Lookout Mountain

Lookout Mountain

Lookout Mountain, which just recently became affiliated with Troon Golf, has long been a favorite of locals and guests of the Point Hilton. It weaves its way through rugged terrain and from some of its higher elevations has delightful views of Lookout Mountain. Because water is scarce in the desert climate, lakes and ponds are really a non factor on the course. However, ten dog legs and lots of native grasses make it imperative to have good course management when playing the course. My favorite hole was the shortest and what I was told, at 105 yards from the White tees was “the hardest par 3 in Phoenix”. A quick look at the yardage book didn’t tell the story. To hit the green and stay on it provided the test. Tee shots from the elevated tee box had to clear a gully of desert and cactus, avoid the severe slope in front of the green which would more often than not would allow the ball to roll back to the gully, and then be hit high enough to hold on the narrow back to front green, I hit a gap wedge to about eight feet above the hole and was told that I would be lucky to have my severe downhill putt stay on the green. On that cheery note, I barely, and I mean barely, tapped my ball and then nervously watched it pick up speed on it short journey toward the hole. As it was about to speed merrily bye, it caught the left edge, did a 360 and dropped into the cup for a birdie. I was ecstatic. My playing partners said it was a good thing my ball went into the hole or I probably would have been chipping back up the hill to save par. Anytime I get a birdie I’m thrilled. To realize I had just birdied “the hardest par 3 in Phoenix” made me pleased that Lookout Mountain was a course I had chosen to play. When you combine the Point Hilton’s all suites concept with the fact that the golf shop is just a wedge shot away from the resort’s nearest rooms, you have a winning combination for a fun golf vacation. The resort also looks to be a great place for a family vacation. It has a very large pool and pool area where you can listen to water tumbling down the multi-tiered water fall adjacent to the pool; a water slide for the kids, a spa, tennis courts, casual and fine dining, etc. etc.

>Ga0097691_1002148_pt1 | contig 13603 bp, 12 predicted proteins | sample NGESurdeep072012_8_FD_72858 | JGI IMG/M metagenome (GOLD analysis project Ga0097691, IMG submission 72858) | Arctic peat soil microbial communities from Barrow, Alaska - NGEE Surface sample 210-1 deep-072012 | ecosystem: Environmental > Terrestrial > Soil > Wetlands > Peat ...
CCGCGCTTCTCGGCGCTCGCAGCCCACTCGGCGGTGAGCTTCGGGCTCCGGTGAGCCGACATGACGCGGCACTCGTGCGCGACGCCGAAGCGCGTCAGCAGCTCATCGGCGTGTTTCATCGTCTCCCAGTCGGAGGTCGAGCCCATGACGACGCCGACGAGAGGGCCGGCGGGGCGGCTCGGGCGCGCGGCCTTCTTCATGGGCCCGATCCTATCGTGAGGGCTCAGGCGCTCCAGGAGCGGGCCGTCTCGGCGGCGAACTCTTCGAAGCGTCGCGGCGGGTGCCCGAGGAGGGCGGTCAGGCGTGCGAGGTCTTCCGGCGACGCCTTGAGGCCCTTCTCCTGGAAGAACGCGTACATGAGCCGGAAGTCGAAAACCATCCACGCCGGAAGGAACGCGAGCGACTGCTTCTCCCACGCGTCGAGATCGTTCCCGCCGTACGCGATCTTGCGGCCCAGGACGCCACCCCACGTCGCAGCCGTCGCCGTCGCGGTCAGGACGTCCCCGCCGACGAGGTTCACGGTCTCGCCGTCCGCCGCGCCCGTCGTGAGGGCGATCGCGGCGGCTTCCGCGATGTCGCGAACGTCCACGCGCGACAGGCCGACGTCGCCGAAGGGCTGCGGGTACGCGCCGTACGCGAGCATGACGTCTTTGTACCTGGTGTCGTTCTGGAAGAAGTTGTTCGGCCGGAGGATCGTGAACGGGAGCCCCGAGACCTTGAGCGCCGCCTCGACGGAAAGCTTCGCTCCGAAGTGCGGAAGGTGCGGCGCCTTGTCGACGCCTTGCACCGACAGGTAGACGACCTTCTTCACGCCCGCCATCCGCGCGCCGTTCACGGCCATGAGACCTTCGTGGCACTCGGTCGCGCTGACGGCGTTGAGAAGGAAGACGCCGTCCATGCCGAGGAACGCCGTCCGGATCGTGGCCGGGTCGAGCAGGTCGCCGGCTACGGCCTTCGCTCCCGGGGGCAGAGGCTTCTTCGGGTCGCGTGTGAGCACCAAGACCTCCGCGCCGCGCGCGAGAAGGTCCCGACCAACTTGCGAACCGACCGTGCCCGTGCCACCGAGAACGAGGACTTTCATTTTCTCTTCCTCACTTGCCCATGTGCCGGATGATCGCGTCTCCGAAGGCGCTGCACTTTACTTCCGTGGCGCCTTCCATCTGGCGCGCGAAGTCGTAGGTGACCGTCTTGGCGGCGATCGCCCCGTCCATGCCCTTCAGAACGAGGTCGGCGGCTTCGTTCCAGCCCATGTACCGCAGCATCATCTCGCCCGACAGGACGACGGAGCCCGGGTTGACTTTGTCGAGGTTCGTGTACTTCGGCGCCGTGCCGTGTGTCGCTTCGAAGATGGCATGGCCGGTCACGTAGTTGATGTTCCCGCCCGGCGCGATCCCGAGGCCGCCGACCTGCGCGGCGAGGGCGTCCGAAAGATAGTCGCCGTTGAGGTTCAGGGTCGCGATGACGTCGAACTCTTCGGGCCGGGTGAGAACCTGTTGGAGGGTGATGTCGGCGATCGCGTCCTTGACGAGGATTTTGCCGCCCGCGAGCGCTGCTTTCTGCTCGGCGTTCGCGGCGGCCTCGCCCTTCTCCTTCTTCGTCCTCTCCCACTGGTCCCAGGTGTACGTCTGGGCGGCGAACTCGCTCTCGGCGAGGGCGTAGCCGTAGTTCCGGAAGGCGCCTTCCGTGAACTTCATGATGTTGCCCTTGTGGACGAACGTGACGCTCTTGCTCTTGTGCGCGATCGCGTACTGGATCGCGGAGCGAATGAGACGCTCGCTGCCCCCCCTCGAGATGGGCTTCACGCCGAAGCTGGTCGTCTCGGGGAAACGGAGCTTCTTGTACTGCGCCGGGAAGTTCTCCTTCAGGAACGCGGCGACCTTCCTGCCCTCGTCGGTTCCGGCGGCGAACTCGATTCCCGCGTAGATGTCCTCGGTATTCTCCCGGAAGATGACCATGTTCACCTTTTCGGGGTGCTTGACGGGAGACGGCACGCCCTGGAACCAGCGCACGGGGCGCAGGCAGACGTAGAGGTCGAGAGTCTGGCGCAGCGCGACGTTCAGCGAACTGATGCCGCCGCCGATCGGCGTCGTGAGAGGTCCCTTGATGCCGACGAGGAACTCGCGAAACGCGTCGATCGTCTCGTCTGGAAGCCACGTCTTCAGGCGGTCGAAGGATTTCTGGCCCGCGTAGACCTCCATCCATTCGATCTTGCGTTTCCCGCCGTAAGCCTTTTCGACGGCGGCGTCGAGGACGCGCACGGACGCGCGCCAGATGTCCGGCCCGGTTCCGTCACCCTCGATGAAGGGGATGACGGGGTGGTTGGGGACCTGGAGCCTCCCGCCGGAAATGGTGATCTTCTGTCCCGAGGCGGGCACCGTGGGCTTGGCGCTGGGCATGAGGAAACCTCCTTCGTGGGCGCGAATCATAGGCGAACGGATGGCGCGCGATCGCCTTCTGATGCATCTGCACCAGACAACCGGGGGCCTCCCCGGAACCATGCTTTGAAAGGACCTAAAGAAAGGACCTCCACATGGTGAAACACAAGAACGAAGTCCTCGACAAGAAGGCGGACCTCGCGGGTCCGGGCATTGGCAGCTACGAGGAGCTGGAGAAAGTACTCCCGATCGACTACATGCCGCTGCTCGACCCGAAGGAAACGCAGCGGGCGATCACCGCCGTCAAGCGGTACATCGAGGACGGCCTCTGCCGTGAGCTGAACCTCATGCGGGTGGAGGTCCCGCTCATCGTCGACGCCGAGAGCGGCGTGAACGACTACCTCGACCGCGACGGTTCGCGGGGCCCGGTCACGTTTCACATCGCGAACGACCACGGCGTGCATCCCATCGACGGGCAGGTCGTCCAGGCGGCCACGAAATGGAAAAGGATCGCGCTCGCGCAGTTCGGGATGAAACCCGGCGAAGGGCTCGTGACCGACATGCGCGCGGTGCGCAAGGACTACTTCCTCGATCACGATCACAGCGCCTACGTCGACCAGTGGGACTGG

El Conquistador

El Conquistador

The fourth course I played during my week in Arizona was Conquistador, one of two championship courses at the Hilton El Conquistador Golf and Tennis Resort just north of Tucson. Conquistador and its sister course Canada, along with its nine-hole Pusch Ridge Course, are the three courses that make up Tucson’s largest golf resort. I had the pleasure of playing with a long time golf buddy, Bill Jones, his wife Helen and Jack Rickard, a retired golf writer and former sports editor from Tucson that I had met at a media event in Mesquite, Nevada. Golf to me is really a game to be played with friends and such was the day at Conquistador. Bill, Helen, Jack and I thoroughly enjoyed playing the wide fairways, avoiding the few lakes on the course, hitting to elevated greens and staying out of the desert while playing Conquistador. Since Bill was recovering from shoulder surgery and had played only a few rounds over a period of months, and Jack and I prefer the White Tees, we let Bill join us. Bad decision. Bill shot a three over 38 on the front nine and had me in deep trouble until he tired on the last few holes of the back nine. Jack and Helen watched and laughed as Bill and I did our usual needling of each other after almost every shot, something we had done for the more than 20 we had golfed together. It was a fun day.. All the courses I played in Arizona were to the most part still wearing their winter tan. Once the grass turns and gets a little longer, all four will be just as you see them on their websites... beautifully green. Green or dormant didn’t matter, they were all excellent and enjoyable courses to play. The next time you head to Arizona and its more than 325 days of sunshine a year, be sure to include SunRidge Canyon and Eagle Mountain in Fountain Hills, Lookout Mountain in Phoenix and Conquistador and Canada in Tucson in your golf plans.